Another interesting point that cropped up as a result of the research is the perception that working agency-side is tougher than client-side. “Much of this stems from the belief that agency-side execs work far longer hours”, explains Armstrong. “The long-hours culture is driven by the constant pressure to deliver to clients, irrespective of the challenges that might create. Some reported that this pressure can be self-imposed and agency execs should be more confident about discussing timings and deadlines with clients. The mantra of ‘cheaper & faster’ can lead to the setting of unrealistic timescales.”

She adds: “At the same time as delivering to clients, there is an on-going need to win new business and feed the pipeline. Agency-side execs reported that senior management won’t say ‘no’ to new opportunities, hence the pressure to work on proposals that execs know there is little chance of them ever winning.”

“Agency life is much more connected with bringing in new business”, observes Jefferies. “Our business model is largely one of individual, one-off contracts. When times are tough and clients aren’t spending or something happens to disrupt the pipeline then, as the primary cost within the business, people’s jobs are vulnerable. This means that the balance and the pressure is totally different within an agency than in a client-side team.”

The need to reach a wider spectrum of potential candidates

Armstrong and Jefferies both have plenty of solutions in mind when it comes to discussing how the MRX sector can position itself as a more attractive option to young graduates and career changers alike. Visibility is key in Armstrong’s eyes: “Many talk of ‘falling into’ research rather than having it in mind as a destination career. It’s not widely promoted in universities and, even when it is, it does not a target a wide enough spectrum of graduates. There is a need to reach graduates from all sorts of different disciplines with compelling reasons to start a career in MRX.”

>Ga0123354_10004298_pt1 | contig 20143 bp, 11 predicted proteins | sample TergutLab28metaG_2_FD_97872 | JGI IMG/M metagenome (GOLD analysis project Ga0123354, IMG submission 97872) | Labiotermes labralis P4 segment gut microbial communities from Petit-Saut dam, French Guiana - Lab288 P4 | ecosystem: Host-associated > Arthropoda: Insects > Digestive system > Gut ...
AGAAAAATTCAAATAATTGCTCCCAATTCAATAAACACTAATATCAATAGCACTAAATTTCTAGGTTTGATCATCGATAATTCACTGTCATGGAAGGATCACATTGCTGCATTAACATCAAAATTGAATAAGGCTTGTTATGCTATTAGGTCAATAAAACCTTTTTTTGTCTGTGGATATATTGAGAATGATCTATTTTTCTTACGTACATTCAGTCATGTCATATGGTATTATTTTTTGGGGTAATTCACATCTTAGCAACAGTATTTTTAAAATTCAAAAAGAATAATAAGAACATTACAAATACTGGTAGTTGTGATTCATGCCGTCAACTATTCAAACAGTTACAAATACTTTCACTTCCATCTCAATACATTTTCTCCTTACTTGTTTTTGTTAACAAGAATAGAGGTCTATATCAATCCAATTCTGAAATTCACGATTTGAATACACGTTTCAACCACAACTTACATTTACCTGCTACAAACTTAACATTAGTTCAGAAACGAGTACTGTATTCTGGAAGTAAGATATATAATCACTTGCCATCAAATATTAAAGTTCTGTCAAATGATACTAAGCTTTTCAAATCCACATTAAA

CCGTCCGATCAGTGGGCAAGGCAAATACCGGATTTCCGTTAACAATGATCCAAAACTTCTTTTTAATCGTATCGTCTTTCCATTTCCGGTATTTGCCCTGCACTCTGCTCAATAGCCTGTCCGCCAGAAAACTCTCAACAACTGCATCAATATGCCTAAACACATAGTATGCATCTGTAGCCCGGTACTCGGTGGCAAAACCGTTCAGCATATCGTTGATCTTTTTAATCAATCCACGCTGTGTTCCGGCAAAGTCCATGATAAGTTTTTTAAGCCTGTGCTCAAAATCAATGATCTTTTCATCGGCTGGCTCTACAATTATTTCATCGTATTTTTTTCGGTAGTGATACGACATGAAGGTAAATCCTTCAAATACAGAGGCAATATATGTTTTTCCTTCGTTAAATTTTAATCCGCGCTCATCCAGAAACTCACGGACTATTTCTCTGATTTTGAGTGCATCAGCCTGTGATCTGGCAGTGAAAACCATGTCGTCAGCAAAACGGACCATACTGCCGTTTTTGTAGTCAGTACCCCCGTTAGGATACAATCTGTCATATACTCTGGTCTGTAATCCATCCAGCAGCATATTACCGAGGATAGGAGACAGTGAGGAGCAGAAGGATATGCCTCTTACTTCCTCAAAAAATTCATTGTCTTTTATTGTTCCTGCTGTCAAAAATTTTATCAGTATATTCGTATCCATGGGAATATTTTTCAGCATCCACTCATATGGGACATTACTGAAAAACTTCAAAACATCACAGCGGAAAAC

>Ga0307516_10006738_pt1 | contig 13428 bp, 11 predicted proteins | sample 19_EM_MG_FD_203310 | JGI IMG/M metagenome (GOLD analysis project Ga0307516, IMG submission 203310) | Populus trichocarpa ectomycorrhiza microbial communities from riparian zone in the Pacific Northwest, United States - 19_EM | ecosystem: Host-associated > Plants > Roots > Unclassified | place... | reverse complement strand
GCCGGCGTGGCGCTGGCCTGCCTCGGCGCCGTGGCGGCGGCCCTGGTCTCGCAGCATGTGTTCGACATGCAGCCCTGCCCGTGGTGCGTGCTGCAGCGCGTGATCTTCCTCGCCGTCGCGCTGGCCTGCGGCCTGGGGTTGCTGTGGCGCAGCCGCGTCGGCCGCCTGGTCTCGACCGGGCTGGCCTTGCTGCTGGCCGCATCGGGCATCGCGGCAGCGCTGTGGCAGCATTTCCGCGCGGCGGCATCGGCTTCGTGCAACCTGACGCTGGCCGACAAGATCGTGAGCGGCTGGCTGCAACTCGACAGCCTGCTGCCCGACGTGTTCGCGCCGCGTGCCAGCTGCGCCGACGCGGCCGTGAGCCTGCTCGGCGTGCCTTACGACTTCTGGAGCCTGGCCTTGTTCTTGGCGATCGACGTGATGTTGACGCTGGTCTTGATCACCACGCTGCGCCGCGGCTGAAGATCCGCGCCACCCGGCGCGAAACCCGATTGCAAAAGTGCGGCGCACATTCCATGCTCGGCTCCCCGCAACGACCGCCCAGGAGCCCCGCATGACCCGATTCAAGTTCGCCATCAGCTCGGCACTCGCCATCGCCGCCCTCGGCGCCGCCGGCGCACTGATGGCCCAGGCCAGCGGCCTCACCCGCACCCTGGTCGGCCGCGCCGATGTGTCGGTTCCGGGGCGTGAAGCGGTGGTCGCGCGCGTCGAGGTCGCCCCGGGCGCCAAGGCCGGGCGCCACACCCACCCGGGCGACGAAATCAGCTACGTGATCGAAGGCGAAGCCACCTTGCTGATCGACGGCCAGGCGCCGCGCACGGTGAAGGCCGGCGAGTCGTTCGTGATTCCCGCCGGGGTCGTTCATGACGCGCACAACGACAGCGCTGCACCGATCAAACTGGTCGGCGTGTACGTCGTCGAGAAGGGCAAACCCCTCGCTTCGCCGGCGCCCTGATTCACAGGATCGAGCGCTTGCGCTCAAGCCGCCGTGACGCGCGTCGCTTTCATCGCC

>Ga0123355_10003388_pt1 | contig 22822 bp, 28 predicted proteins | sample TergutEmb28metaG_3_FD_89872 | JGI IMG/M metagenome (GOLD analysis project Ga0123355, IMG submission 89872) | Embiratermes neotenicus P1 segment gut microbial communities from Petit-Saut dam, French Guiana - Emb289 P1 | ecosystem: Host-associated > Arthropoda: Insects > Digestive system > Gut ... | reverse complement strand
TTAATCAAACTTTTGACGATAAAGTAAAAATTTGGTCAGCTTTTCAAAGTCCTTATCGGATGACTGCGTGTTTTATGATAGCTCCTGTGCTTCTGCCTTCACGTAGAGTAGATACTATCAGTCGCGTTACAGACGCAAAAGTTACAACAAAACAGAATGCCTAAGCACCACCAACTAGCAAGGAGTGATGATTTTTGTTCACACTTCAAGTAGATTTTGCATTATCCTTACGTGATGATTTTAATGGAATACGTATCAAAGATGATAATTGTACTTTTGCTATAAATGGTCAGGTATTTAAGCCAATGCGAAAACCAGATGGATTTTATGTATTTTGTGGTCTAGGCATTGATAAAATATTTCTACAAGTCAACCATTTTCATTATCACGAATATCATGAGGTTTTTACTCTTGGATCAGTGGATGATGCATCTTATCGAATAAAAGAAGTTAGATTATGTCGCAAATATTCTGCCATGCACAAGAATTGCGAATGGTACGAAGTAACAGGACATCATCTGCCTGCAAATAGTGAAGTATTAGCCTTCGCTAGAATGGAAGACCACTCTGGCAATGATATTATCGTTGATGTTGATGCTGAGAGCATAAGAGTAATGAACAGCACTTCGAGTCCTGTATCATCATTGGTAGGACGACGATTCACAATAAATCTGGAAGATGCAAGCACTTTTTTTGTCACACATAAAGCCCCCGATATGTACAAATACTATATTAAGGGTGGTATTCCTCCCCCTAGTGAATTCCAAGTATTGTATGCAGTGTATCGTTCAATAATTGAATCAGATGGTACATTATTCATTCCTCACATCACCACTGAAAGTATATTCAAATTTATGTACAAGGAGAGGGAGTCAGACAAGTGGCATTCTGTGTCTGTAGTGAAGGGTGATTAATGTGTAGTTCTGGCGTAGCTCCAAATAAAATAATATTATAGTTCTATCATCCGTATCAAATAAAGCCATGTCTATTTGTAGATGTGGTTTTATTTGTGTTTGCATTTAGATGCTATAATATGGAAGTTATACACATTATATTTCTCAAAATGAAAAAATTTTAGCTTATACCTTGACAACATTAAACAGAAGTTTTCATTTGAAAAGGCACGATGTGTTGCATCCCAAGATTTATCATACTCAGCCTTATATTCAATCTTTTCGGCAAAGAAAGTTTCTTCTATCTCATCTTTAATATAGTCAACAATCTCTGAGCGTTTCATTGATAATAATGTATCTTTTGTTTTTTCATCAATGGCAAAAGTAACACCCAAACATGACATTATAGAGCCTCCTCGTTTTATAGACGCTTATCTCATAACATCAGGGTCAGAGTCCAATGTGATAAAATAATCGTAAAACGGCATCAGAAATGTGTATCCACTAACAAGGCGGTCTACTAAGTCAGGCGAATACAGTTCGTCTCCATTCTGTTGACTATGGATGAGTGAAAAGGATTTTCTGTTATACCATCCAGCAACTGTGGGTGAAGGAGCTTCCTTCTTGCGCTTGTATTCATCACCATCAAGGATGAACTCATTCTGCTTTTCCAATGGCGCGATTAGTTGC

She adds that a greater focus on the outcomes of research, such as the impact it has on organisations and businesses, might be helpful, as well as positioning the role more as a consulting-type one, rather than strictly research. In addition, she advocates for better promotion of the skills required, including numeracy, coding and AI, analysing big data sets and computing.

Jefferies agrees that there needs be more debate around the impact and outcome of market research, “rather than the mechanics”. As she observes: “There was a recent episode of Desert Island Discs with [renowned British statistician] Professor David Spiegelhalter and he said something that really resonated with me, which also completely aligns with the new MRS slogan of ‘Start making sense’. His exact words were “The numbers do not speak for themselves. We imbue them with meaning”.